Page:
*4 Defendant denied Plaintiff's application for a first mortgage, thereby triggering the FCRA notice requirements. Defendant alleges that it mailed an adverse action notice immediately after the decision was made to deny Plaintiff's mortgage application. While claiming that he never received the notice, [FN19] Plaintiff has raised complaints about the content of the letter Defendant alleges issuing, which was a check-off form letter. Specifically, he alleges that Defendant's decision was based in whole or in part on information from Fannie Mae and that the adverse action notice Defendant issued was deficient under § 1681m(b) because it failed to notify him that: 1) the decision was based in whole or in part on information from a third-party source, [FN20] and 2) Defendant would be obligated to disclose the nature of that information if Plaintiff made a written request for disclosure within sixty days. The notice stated only that the denial of Plaintiff's mortgage application was based on credit information from the Trans Union consumer reporting agency, and that the reason for the denial was insufficient cash reserves. The notice provided the address for Trans Union and informed Plaintiff of his right to obtain a free credit report.


FN19. Even if Plaintiff did not receive notice, no liability would attach if Defendant maintained reasonable procedures to assure compliance with the law. 15 U.S.C. § 1681m(c). Plaintiff points to no evidence suggesting that Defendant failed to maintain reasonable procedures to assure that adverse action notices were sent when Defendant denied an application for credit, and this is not the focus of Plaintiff's complaint.



FN20. The parties agree that Fannie Mae is not a consumer reporting agency, and hence § 1681m(b) rather than § 1681m(a) applies.


To succeed on a § 1681m(b) claim, a plaintiff must prove all of the following: 1) the lender denied an application for consumer credit or increased a charge for consumer credit; 2) the action was based in whole or part on some information provided by a third party (a party other than a consumer reporting agency) bearing on the consumer's credit worthiness, character, reputation or mode of living; 3) the lender failed to inform the consumer, at the time the lender notified the consumer of the adverse action, that the adverse decision was based in whole or part on information from a third party and that the consumer has a right to learn the nature of the information by filing a written request within sixty days; and 4) the lender's failure to provide adequate notice was either willful or negligent.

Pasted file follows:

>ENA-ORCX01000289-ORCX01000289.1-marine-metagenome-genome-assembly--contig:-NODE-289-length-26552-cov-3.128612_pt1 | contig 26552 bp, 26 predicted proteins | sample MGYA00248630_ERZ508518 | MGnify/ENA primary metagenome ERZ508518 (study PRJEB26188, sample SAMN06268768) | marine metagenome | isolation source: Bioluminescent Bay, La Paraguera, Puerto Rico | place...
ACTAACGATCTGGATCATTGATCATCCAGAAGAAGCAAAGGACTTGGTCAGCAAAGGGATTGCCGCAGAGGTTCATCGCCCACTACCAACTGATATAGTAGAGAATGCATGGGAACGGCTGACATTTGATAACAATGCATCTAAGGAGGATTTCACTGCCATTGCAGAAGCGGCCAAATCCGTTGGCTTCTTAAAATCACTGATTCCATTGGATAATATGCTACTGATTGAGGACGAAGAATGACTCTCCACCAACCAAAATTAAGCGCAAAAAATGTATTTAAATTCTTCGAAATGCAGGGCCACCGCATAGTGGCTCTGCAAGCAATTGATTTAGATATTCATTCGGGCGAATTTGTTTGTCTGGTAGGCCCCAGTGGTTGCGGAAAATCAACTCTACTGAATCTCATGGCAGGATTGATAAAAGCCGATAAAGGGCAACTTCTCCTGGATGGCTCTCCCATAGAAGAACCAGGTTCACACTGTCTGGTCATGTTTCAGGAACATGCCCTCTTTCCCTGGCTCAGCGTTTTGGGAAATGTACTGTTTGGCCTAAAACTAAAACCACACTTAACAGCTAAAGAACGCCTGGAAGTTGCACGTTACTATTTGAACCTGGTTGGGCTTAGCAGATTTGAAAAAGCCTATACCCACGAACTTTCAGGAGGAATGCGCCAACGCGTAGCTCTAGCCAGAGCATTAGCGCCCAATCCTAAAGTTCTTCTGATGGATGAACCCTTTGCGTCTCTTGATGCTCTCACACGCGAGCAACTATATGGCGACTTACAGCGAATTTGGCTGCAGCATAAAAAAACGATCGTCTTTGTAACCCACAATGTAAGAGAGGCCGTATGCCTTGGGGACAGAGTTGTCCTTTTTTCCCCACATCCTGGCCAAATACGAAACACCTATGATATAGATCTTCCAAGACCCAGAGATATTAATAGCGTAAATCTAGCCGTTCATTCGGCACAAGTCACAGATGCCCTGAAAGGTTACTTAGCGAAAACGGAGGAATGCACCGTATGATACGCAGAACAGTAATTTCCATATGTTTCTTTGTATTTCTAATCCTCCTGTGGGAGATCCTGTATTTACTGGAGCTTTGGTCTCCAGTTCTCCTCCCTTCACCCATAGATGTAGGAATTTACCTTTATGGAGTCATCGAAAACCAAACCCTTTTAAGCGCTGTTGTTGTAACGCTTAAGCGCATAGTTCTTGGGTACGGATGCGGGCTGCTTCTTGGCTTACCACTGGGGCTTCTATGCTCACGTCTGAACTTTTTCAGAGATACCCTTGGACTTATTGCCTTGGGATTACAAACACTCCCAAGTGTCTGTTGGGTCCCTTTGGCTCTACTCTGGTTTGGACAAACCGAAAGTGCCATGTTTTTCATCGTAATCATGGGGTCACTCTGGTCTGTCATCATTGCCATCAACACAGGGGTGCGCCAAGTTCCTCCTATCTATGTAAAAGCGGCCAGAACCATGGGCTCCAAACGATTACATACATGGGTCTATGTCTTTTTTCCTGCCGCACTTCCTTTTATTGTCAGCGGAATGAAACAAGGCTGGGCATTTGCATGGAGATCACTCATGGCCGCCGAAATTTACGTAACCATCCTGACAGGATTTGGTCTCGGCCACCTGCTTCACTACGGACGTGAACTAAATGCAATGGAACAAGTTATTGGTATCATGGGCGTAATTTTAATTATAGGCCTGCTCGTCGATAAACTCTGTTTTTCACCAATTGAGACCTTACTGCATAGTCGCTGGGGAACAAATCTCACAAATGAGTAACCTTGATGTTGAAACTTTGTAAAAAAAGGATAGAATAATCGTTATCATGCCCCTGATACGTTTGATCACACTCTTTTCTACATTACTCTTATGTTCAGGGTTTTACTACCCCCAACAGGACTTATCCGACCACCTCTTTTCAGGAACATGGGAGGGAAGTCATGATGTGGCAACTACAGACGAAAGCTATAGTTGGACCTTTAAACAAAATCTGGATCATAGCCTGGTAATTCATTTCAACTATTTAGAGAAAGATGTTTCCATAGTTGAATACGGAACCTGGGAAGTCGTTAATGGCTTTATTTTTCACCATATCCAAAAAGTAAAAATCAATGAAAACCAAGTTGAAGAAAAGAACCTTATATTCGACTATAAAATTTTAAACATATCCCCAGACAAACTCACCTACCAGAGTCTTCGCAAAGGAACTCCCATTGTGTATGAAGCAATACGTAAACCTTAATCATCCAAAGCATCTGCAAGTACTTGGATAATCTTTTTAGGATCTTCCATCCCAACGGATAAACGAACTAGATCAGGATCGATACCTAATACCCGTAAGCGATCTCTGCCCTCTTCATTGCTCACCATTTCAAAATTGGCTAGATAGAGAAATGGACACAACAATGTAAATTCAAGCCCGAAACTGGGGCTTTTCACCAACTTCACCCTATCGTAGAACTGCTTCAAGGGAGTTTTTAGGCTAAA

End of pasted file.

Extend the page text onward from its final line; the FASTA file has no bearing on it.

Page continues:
On this claim, the parties dispute whether Defendant denied Plaintiff's mortgage application based in whole or in part on information received from Fannie Mae, whether the notice Defendant issued satisfied the statutory requirements for an adverse action notice, and whether any inadequacy in the notice was willful. [FN21]


FN21. Again, Plaintiff has not claimed negligent failure to provide proper notice.


a. Information Provided by Fannie Mae
Plaintiff alleges that in denying his application, Defendant relied, at least in part, upon the analysis of Fannie Mae's automated underwriting system. Fannie Mae is a government sponsored private corporation created to provide a stable, secondary market for the purchase of residential mortgage loans. [FN22] Fannie Mae provides mortgage lenders with access to its automated desktop underwriting tool ("DU"), which allows a lender to enter information about the consumer obtained from other sources, such as the consumer's credit application, credit reports, and other consumer reports. [FN23] Based on this information, the DU provides a preliminary assessment of whether the loan would meet Fannie Mae's eligibility requirements for purchase. If a person is a credit risk the DU report might recommend that the application be "referred with caution." In such a scenario, Fannie Mae may still buy the loan or require additional documentation regarding the applicant's income or assets before buying the loan on the secondary market. Furthermore, Fannie Mae does not provide any information bearing on an individual's credit worthiness. The DU simply applies the Fannie Mae standard for assessing credit worthiness to credit information about an individual obtained from other sources.


FN22. 12 U.S.C. § 1719.



FN23. Thomas, 2004 WL 2600772, at *4.


*5 Fannie Mae did not collect and evaluate Plaintiff's credit information, nor did it direct or recommend whether Defendant should approve Plaintiff's loan application. In fact, Fannie Mae did not engage in any affirmative action on Plaintiff's application for credit.
Plaintiff points to no evidence that Defendant's denial was based on the DU report's "refer with caution" flag. The only evidence Plaintiff offers is that his application was not denied until shortly after Defendant produced the DU report. The timing alone does not raise an issue of material fact, especially since the entire loan review process occurred in a very short space of time.
While the DU report may have noted that Plaintiff had inadequate cash reserves (the stated reason for the denial), information about Plaintiff's cash reserves was not provided by Fannie Mae or the DU report. Rather, this particular information was provided by Plaintiff himself and by his credit reports from consumer credit agencies. As the information was already available to Defendant, and it was Defendant that input that information into the DU, there is no genuine issue of material fact as to whether the DU report constitutes information from a third party about which Defendant must notify Plaintiff.